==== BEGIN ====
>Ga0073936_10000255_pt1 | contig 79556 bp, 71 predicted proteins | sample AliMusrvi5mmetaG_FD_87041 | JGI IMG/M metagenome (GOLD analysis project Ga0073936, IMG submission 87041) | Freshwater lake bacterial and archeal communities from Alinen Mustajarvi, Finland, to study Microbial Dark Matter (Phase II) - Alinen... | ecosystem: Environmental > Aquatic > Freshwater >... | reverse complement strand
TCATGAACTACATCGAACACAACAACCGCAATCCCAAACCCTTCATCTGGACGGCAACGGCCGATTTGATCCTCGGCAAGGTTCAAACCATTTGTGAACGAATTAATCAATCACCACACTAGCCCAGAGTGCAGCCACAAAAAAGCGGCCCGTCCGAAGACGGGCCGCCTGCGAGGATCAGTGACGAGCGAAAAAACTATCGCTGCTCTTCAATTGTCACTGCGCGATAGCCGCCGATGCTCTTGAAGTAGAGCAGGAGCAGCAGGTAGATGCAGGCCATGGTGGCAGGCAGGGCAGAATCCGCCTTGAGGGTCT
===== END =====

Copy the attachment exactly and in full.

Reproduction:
>Ga0073936_10000255_pt1 | contig 79556 bp, 71 predicted proteins | sample AliMusrvi5mmetaG_FD_87041 | JGI IMG/M metagenome (GOLD analysis project Ga0073936, IMG submission 87041) | Freshwater lake bacterial and archeal communities from Alinen Mustajarvi, Finland, to study Microbial Dark Matter (Phase II) - Alinen... | ecosystem: Environmental > Aquatic > Freshwater >... | reverse complement strand
TCATGAACTACATCGAACACAACAACCGCAATCCCAAACCCTTCATCTGGACGGCAACGGCCGATTTGATCCTCGGCAAGGTTCAAACCATTTGTGAACGAATTAATCAATCACCACACTAGCCCAGAGTGCAGCCACAAAAAAGCGGCCCGTCCGAAGACGGGCCGCCTGCGAGGATCAGTGACGAGCGAAAAAACTATCGCTGCTCTTCAATTGTCACTGCGCGATAGCCGCCGATGCTCTTGAAGTAGAGCAGGAGCAGCAGGTAGATGCAGGCCATGGTGGCAGGCAGGGCAGAATCCGCCTTGAGGGTCT